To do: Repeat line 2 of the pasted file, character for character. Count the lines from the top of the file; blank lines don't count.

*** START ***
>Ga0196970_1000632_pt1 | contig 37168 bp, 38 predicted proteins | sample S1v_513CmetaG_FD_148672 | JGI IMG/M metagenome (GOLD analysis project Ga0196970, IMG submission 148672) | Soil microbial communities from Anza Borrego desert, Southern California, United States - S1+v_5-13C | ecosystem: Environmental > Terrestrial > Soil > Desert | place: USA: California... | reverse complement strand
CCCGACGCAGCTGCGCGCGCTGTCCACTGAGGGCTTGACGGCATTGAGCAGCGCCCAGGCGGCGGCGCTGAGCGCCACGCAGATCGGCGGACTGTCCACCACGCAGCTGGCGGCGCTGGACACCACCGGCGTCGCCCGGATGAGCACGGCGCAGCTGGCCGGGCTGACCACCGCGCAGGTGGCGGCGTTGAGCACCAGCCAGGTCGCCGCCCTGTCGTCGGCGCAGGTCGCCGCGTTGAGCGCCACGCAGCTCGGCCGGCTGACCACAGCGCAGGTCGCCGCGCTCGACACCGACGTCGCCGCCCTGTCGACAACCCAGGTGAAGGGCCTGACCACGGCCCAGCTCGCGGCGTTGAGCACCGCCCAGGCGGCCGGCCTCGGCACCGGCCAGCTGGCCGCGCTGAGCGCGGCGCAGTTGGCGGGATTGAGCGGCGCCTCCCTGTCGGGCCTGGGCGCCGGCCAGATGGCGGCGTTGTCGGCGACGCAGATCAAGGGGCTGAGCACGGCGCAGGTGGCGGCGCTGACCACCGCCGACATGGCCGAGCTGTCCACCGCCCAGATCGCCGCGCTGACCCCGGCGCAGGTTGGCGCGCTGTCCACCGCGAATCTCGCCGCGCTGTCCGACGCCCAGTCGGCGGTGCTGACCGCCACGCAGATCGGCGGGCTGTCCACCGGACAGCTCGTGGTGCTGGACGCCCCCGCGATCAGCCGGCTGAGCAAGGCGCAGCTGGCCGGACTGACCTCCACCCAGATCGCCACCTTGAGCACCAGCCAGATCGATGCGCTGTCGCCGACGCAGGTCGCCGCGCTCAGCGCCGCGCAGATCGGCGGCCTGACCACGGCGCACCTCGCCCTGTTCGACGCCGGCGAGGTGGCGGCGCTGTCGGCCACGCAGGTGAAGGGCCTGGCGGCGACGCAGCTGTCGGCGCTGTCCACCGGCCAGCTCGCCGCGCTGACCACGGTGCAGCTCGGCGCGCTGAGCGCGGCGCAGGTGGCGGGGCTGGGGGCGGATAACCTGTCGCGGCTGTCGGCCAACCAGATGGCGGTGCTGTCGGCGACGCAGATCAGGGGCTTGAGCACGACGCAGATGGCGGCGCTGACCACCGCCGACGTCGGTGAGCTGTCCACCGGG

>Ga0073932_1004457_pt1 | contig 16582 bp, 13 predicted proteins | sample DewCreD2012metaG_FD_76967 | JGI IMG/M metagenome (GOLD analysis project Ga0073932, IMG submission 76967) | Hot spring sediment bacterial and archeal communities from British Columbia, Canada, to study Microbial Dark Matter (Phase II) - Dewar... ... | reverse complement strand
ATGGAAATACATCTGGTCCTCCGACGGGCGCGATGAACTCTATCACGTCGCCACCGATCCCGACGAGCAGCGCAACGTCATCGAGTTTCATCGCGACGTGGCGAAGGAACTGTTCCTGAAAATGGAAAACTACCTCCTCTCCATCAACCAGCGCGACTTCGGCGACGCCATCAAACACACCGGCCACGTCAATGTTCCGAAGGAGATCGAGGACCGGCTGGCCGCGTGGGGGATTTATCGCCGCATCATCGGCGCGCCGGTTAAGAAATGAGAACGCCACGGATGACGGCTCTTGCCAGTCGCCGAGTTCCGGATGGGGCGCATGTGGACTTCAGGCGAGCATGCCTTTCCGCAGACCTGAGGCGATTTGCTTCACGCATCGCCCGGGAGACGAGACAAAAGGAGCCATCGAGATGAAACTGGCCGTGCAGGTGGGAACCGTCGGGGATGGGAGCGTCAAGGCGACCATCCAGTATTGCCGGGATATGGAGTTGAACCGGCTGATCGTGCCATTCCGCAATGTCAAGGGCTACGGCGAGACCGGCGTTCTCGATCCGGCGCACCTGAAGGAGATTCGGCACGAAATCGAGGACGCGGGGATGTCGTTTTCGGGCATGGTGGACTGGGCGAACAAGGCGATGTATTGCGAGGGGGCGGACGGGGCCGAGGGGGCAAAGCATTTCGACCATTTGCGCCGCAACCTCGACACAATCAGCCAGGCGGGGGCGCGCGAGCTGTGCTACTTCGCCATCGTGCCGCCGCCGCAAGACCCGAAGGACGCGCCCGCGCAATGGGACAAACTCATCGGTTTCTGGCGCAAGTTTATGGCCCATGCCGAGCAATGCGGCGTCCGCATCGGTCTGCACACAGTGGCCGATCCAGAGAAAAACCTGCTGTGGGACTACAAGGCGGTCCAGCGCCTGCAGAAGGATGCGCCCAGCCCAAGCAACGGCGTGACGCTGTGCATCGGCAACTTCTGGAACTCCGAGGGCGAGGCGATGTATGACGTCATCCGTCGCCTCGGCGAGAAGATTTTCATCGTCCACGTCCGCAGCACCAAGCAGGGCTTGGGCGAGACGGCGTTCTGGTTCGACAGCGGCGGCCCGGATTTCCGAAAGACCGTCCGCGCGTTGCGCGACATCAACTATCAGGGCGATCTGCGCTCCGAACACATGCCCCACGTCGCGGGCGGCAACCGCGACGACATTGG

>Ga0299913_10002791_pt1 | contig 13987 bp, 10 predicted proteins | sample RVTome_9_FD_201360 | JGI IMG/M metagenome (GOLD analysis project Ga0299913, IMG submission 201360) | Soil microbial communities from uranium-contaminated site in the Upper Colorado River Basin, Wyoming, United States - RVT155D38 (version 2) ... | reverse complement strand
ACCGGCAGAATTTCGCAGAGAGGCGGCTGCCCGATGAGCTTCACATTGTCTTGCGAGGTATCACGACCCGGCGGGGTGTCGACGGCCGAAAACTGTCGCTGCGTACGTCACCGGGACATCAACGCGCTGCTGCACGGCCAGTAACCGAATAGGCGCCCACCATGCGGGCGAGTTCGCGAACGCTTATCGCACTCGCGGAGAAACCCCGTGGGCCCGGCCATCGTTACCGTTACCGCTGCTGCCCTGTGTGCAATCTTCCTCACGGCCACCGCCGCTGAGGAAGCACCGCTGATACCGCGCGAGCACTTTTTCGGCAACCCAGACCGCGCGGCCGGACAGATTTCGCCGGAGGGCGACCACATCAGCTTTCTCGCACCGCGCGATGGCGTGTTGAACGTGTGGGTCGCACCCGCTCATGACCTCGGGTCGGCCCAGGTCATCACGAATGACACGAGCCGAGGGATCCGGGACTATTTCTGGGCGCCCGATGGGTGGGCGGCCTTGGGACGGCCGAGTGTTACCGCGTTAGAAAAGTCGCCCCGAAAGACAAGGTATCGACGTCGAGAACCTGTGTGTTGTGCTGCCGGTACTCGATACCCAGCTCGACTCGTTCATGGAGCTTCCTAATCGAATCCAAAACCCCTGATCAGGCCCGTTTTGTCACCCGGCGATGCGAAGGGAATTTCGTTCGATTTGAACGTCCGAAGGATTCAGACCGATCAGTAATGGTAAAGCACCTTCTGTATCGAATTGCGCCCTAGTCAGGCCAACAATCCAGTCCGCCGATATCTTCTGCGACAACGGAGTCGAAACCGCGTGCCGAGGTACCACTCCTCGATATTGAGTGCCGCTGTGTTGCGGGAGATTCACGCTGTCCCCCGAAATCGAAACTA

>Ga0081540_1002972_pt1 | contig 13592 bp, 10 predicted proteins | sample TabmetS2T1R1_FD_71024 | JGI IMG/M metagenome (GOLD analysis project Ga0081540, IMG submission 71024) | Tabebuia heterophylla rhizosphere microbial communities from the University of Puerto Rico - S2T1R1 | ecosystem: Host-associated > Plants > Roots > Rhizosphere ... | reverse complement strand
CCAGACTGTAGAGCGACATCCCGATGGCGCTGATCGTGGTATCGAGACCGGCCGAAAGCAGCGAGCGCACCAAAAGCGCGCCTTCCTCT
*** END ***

CCCGACGCAGCTGCGCGCGCTGTCCACTGAGGGCTTGACGGCATTGAGCAGCGCCCAGGCGGCGGCGCTGAGCGCCACGCAGATCGGCGGACTGTCCACCACGCAGCTGGCGGCGCTGGACACCACCGGCGTCGCCCGGATGAGCACGGCGCAGCTGGCCGGGCTGACCACCGCGCAGGTGGCGGCGTTGAGCACCAGCCAGGTCGCCGCCCTGTCGTCGGCGCAGGTCGCCGCGTTGAGCGCCACGCAGCTCGGCCGGCTGACCACAGCGCAGGTCGCCGCGCTCGACACCGACGTCGCCGCCCTGTCGACAACCCAGGTGAAGGGCCTGACCACGGCCCAGCTCGCGGCGTTGAGCACCGCCCAGGCGGCCGGCCTCGGCACCGGCCAGCTGGCCGCGCTGAGCGCGGCGCAGTTGGCGGGATTGAGCGGCGCCTCCCTGTCGGGCCTGGGCGCCGGCCAGATGGCGGCGTTGTCGGCGACGCAGATCAAGGGGCTGAGCACGGCGCAGGTGGCGGCGCTGACCACCGCCGACATGGCCGAGCTGTCCACCGCCCAGATCGCCGCGCTGACCCCGGCGCAGGTTGGCGCGCTGTCCACCGCGAATCTCGCCGCGCTGTCCGACGCCCAGTCGGCGGTGCTGACCGCCACGCAGATCGGCGGGCTGTCCACCGGACAGCTCGTGGTGCTGGACGCCCCCGCGATCAGCCGGCTGAGCAAGGCGCAGCTGGCCGGACTGACCTCCACCCAGATCGCCACCTTGAGCACCAGCCAGATCGATGCGCTGTCGCCGACGCAGGTCGCCGCGCTCAGCGCCGCGCAGATCGGCGGCCTGACCACGGCGCACCTCGCCCTGTTCGACGCCGGCGAGGTGGCGGCGCTGTCGGCCACGCAGGTGAAGGGCCTGGCGGCGACGCAGCTGTCGGCGCTGTCCACCGGCCAGCTCGCCGCGCTGACCACGGTGCAGCTCGGCGCGCTGAGCGCGGCGCAGGTGGCGGGGCTGGGGGCGGATAACCTGTCGCGGCTGTCGGCCAACCAGATGGCGGTGCTGTCGGCGACGCAGATCAGGGGCTTGAGCACGACGCAGATGGCGGCGCTGACCACCGCCGACGTCGGTGAGCTGTCCACCGGG